Such a method for the nondestructive evaluation of ferromagnetic materials is known, for example, from German Patent Document DE 196 31 311 C2. The measuring principle is based on the fact that, when a ferromagnet is periodically reversed, the magnetic domain structure is continuously changed, and boundaries between areas of the same magnetization (that is, Bloch walls) move through the material structure and interact with the microstructure of the material. This interaction is received as an electromagnetic signal—the so-called Barkhausen noise.

Such methods, which are based on an analysis of the Barkhausen noise, are generally used for quality control; for example, for optimizing different treatment processes (grinding, heat treatment, etc.) of components. The components may, for example, be ground parts, camshafts, crankshafts, bearings, gear wheels, injection valves and numerous other parts from automotive engineering and the aerospace field.

One object of the invention is to provide a fast and simple method of measuring stress/strain.

Another object of the invention is to provide such a method which is capable of determining stress/strain conditions in fastening devices.

These and other objects and advantages are achieved by the method according to the invention, in which an exciting/sensing device is arranged at least adjacent to one magnetic or magnetizable element (preferably in a partial area around the magnetic or magnetizable element), so that it is acted upon by a rising magnetizing current. The sensing device thus detects the starting of the Barkhausen noise in the element (which is a measurement of the stress/strain condition of the element) as a function of the magnetizing current. Expediently, the starting of the Barkhausen noise is determined by a comparative measurement relative to reference values.

The invention has the advantage that the physical effect of the Barkhausen noise is effectively utilized. The stress/strain condition of a magnetic or magnetizable element (preferably ferromagnetic) is determined in a contactless manner by a simple mounting of an exciting/sensing device. In this case, the element is magnetized by the magnetic field generated by the exciting device, and the sensing device detects the Barkhausen noise.

In a preferred embodiment, the exciting/sensing device is constructed in one piece (preferably a single coil), which acts simultaneously as an exciting device and a sensing device. The sensing device detects the magnetizing current at which the Barkhausen noise occurs, the magnetizing current being proportional to the internal stress in the element. Such an arrangement has the advantage that the equipment expenditures are kept as low as possible.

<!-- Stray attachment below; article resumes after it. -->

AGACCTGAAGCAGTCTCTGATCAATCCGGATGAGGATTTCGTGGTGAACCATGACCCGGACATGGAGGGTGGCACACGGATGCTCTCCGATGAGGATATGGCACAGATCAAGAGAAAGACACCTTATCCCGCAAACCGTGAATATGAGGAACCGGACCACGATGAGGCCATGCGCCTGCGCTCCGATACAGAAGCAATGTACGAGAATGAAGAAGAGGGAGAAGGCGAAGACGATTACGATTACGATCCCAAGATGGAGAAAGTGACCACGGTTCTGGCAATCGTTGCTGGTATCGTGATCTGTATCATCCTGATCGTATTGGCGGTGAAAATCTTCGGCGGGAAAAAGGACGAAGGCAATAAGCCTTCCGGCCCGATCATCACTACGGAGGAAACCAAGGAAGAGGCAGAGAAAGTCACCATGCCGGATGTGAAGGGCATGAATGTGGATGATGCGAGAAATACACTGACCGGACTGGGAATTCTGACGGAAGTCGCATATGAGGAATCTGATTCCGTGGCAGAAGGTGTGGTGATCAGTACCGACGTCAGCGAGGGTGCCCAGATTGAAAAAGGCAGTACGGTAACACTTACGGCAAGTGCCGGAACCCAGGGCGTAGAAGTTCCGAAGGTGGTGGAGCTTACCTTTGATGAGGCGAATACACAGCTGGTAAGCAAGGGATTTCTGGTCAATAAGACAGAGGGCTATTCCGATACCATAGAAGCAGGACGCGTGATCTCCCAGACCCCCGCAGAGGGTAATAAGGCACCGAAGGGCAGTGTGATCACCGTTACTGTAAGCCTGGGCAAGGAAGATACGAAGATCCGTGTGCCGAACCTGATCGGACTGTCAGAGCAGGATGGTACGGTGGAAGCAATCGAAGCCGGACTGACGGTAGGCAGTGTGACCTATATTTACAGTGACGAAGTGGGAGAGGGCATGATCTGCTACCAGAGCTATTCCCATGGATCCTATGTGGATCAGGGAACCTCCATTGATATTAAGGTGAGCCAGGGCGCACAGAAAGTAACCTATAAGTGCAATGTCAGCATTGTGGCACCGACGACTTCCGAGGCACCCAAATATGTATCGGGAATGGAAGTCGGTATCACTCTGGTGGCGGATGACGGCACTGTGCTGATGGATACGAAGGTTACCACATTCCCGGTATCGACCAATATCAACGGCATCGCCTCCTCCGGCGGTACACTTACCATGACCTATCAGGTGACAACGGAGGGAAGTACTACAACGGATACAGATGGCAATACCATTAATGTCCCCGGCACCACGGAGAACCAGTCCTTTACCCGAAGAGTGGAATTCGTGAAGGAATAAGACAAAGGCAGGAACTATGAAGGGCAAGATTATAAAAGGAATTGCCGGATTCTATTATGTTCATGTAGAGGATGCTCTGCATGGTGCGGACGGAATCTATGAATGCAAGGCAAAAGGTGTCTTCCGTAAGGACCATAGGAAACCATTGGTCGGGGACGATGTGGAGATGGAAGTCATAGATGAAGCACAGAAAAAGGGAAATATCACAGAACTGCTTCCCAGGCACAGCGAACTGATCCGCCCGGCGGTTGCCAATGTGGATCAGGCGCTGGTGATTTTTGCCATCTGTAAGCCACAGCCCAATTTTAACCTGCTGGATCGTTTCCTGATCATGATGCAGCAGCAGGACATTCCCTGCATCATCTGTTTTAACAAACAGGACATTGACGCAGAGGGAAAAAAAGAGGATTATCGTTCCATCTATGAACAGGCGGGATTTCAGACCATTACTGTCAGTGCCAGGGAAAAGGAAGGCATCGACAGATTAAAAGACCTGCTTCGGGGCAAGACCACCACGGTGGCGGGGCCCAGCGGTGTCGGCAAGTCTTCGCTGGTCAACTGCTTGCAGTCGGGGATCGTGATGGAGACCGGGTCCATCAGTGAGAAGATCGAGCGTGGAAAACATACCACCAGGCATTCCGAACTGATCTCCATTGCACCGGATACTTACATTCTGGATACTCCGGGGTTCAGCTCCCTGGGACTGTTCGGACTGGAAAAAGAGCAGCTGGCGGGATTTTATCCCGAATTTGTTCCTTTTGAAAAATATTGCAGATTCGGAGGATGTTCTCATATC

In an alternative embodiment, the exciting device is again constructed as a coil, but the sensing device for detecting the Barkhausen noise is an acoustic or interferometric detector, which is notable for its small dimensions.

A pulsed magnetizing current is expediently used for excitation, and during the off-time of the pulses, the sensing device is set to receive the Barkhausen noise. This arrangement has the advantage that higher magnetic fields can be generated without thermally overloading the exciting device.

According to another preferred embodiment, an intermediate element of a non-magnetic or non-magnetizable material (e.g., a washer or the like) is arranged between the magnetic or magnetizable element (for example, a fastening device in the form of a bolt) and a structure, such a component, which is to be connected therewith. This embodiment has the advantage that it measures directly the stress existing in the fastening device as a result of the fastening. The washer is optional and preferably consists of a non-ferromagnetic material.

In an alternative embodiment, a magnetic or magnetizable element is first arranged between a non-magnetic or non-magnetizable fastening device and a structure to be connected therewith. Advantageously, stress/strain conditions of a non-magnetic fastening device can therefore also be determined by measuring the mechanical stress that is transmitted by the fastening device to a preferably ferro-magnetic element (for example, a washer).

The method according to the invention is preferably used when measuring stress/strain conditions of fastening devices (such as screwed or inserted bolts, rivets, etc.). The method can be used in multiple manners, for example, in the maintenance of airplanes, helicopters, motor vehicles, etc.

Other objects, advantages and novel features of the present invention will become apparent from the following detailed description of the invention when considered in conjunction with the accompanying drawings.

BRIEF DESCRIPTION OF THE DRAWINGS

FIG. 1 is a schematic representation of a preferred embodiment for implementing the method according to the invention;

FIG. 2 is a view of representations of experimental measured values of the Barkhausen noise;

FIG. 3 is a schematic representation of a measuring arrangement as an alternative to FIG. 1; and

FIG. 4 is a schematic representation of an alternative measuring arrangement by means of a riveted connection.

DETAILED DESCRIPTION OF THE DRAWINGS

FIG. 1 shows a bolt 4 which is connected with a structure 6. As a rule, the bolt 4 is used for the fastening, fixing or holding of the structure which may comprise several components. The connection between the bolt 4 and the structure 6 may be screwed, riveted, inserted or the like. In the case of the screwed bolt illustrated in FIG. 1, a washer 5 is as a rule arranged between the head 4 a of the bolt and the structure 6.

For determining the stress/strain condition of the bolt 4, in a first step, the coil, which has the reference number 1 in FIG. 1, is fitted over, onto or adjacent to the head 4 a of the bolt. According to a preferred embodiment, the coil is used both for generating a magnetic field and for detecting the Barkhausen noise, as described in greater detail hereinafter. However, instead of the single coil 1, separate components can also be used: for example, a first coil for generating the magnetic field and a second coil which is used for detecting the Barkhausen noise. In the following discussion, reference will be made to the alternative embodiment, in which the exciting coil has the reference number 2 and the sensor coil has the reference number 3, in each case by placing the corresponding components in parentheses.